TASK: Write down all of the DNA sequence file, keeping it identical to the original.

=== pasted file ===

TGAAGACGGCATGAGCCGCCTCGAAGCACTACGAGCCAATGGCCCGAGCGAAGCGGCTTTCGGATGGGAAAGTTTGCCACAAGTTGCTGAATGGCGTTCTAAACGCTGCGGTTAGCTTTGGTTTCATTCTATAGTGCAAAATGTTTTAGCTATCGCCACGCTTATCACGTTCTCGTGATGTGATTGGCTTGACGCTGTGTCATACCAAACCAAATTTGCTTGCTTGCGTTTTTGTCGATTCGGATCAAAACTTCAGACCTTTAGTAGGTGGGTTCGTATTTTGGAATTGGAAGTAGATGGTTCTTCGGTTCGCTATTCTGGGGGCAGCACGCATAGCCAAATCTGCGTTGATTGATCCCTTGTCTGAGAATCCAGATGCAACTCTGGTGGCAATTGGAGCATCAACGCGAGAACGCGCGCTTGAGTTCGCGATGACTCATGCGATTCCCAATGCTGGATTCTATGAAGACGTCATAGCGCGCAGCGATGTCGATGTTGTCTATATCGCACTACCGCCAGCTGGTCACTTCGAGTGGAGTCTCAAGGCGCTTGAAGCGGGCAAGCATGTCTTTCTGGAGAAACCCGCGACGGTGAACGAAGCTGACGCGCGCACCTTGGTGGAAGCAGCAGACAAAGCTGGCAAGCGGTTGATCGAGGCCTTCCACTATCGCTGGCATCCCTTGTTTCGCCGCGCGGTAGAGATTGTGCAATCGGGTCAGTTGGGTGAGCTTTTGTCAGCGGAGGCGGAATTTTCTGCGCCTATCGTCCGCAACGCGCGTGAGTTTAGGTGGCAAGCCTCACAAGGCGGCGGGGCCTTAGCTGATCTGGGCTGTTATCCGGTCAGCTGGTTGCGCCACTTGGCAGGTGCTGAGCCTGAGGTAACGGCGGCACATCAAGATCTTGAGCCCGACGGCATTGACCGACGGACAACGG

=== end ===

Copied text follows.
TGAAGACGGCATGAGCCGCCTCGAAGCACTACGAGCCAATGGCCCGAGCGAAGCGGCTTTCGGATGGGAAAGTTTGCCACAAGTTGCTGAATGGCGTTCTAAACGCTGCGGTTAGCTTTGGTTTCATTCTATAGTGCAAAATGTTTTAGCTATCGCCACGCTTATCACGTTCTCGTGATGTGATTGGCTTGACGCTGTGTCATACCAAACCAAATTTGCTTGCTTGCGTTTTTGTCGATTCGGATCAAAACTTCAGACCTTTAGTAGGTGGGTTCGTATTTTGGAATTGGAAGTAGATGGTTCTTCGGTTCGCTATTCTGGGGGCAGCACGCATAGCCAAATCTGCGTTGATTGATCCCTTGTCTGAGAATCCAGATGCAACTCTGGTGGCAATTGGAGCATCAACGCGAGAACGCGCGCTTGAGTTCGCGATGACTCATGCGATTCCCAATGCTGGATTCTATGAAGACGTCATAGCGCGCAGCGATGTCGATGTTGTCTATATCGCACTACCGCCAGCTGGTCACTTCGAGTGGAGTCTCAAGGCGCTTGAAGCGGGCAAGCATGTCTTTCTGGAGAAACCCGCGACGGTGAACGAAGCTGACGCGCGCACCTTGGTGGAAGCAGCAGACAAAGCTGGCAAGCGGTTGATCGAGGCCTTCCACTATCGCTGGCATCCCTTGTTTCGCCGCGCGGTAGAGATTGTGCAATCGGGTCAGTTGGGTGAGCTTTTGTCAGCGGAGGCGGAATTTTCTGCGCCTATCGTCCGCAACGCGCGTGAGTTTAGGTGGCAAGCCTCACAAGGCGGCGGGGCCTTAGCTGATCTGGGCTGTTATCCGGTCAGCTGGTTGCGCCACTTGGCAGGTGCTGAGCCTGAGGTAACGGCGGCACATCAAGATCTTGAGCCCGACGGCATTGACCGACGGACAACGG